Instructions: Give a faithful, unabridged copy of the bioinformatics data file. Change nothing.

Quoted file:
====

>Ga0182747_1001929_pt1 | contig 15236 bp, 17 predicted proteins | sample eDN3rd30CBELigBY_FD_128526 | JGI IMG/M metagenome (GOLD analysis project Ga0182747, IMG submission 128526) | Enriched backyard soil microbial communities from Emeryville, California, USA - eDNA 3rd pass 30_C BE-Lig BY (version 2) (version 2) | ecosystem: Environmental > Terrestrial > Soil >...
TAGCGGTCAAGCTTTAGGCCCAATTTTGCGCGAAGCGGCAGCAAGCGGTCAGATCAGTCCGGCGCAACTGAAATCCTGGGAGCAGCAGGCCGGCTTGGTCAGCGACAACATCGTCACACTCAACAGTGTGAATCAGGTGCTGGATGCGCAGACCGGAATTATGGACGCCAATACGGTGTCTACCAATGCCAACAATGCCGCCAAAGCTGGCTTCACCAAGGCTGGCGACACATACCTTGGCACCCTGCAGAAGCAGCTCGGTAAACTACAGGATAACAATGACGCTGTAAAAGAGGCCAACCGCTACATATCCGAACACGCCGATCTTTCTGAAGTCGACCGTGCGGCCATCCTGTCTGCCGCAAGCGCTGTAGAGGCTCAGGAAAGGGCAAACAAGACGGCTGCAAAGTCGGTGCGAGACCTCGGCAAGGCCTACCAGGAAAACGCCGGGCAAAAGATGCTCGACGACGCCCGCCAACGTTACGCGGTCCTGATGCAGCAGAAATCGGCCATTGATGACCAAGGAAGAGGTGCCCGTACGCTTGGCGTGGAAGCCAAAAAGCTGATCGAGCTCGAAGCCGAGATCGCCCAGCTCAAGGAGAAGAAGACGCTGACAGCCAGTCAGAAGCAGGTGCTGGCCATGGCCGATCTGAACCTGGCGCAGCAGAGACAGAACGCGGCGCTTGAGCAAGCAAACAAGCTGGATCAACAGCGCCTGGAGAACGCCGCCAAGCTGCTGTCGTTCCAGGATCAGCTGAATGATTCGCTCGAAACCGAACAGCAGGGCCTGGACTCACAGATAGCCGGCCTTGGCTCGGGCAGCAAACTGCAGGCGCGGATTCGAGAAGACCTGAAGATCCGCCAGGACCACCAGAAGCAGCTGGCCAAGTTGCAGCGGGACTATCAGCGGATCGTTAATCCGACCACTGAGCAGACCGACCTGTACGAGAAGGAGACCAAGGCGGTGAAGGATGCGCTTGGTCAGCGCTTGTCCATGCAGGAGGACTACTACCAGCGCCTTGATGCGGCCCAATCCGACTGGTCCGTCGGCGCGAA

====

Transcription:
>Ga0182747_1001929_pt1 | contig 15236 bp, 17 predicted proteins | sample eDN3rd30CBELigBY_FD_128526 | JGI IMG/M metagenome (GOLD analysis project Ga0182747, IMG submission 128526) | Enriched backyard soil microbial communities from Emeryville, California, USA - eDNA 3rd pass 30_C BE-Lig BY (version 2) (version 2) | ecosystem: Environmental > Terrestrial > Soil >...
TAGCGGTCAAGCTTTAGGCCCAATTTTGCGCGAAGCGGCAGCAAGCGGTCAGATCAGTCCGGCGCAACTGAAATCCTGGGAGCAGCAGGCCGGCTTGGTCAGCGACAACATCGTCACACTCAACAGTGTGAATCAGGTGCTGGATGCGCAGACCGGAATTATGGACGCCAATACGGTGTCTACCAATGCCAACAATGCCGCCAAAGCTGGCTTCACCAAGGCTGGCGACACATACCTTGGCACCCTGCAGAAGCAGCTCGGTAAACTACAGGATAACAATGACGCTGTAAAAGAGGCCAACCGCTACATATCCGAACACGCCGATCTTTCTGAAGTCGACCGTGCGGCCATCCTGTCTGCCGCAAGCGCTGTAGAGGCTCAGGAAAGGGCAAACAAGACGGCTGCAAAGTCGGTGCGAGACCTCGGCAAGGCCTACCAGGAAAACGCCGGGCAAAAGATGCTCGACGACGCCCGCCAACGTTACGCGGTCCTGATGCAGCAGAAATCGGCCATTGATGACCAAGGAAGAGGTGCCCGTACGCTTGGCGTGGAAGCCAAAAAGCTGATCGAGCTCGAAGCCGAGATCGCCCAGCTCAAGGAGAAGAAGACGCTGACAGCCAGTCAGAAGCAGGTGCTGGCCATGGCCGATCTGAACCTGGCGCAGCAGAGACAGAACGCGGCGCTTGAGCAAGCAAACAAGCTGGATCAACAGCGCCTGGAGAACGCCGCCAAGCTGCTGTCGTTCCAGGATCAGCTGAATGATTCGCTCGAAACCGAACAGCAGGGCCTGGACTCACAGATAGCCGGCCTTGGCTCGGGCAGCAAACTGCAGGCGCGGATTCGAGAAGACCTGAAGATCCGCCAGGACCACCAGAAGCAGCTGGCCAAGTTGCAGCGGGACTATCAGCGGATCGTTAATCCGACCACTGAGCAGACCGACCTGTACGAGAAGGAGACCAAGGCGGTGAAGGATGCGCTTGGTCAGCGCTTGTCCATGCAGGAGGACTACTACCAGCGCCTTGATGCGGCCCAATCCGACTGGTCCGTCGGCGCGAA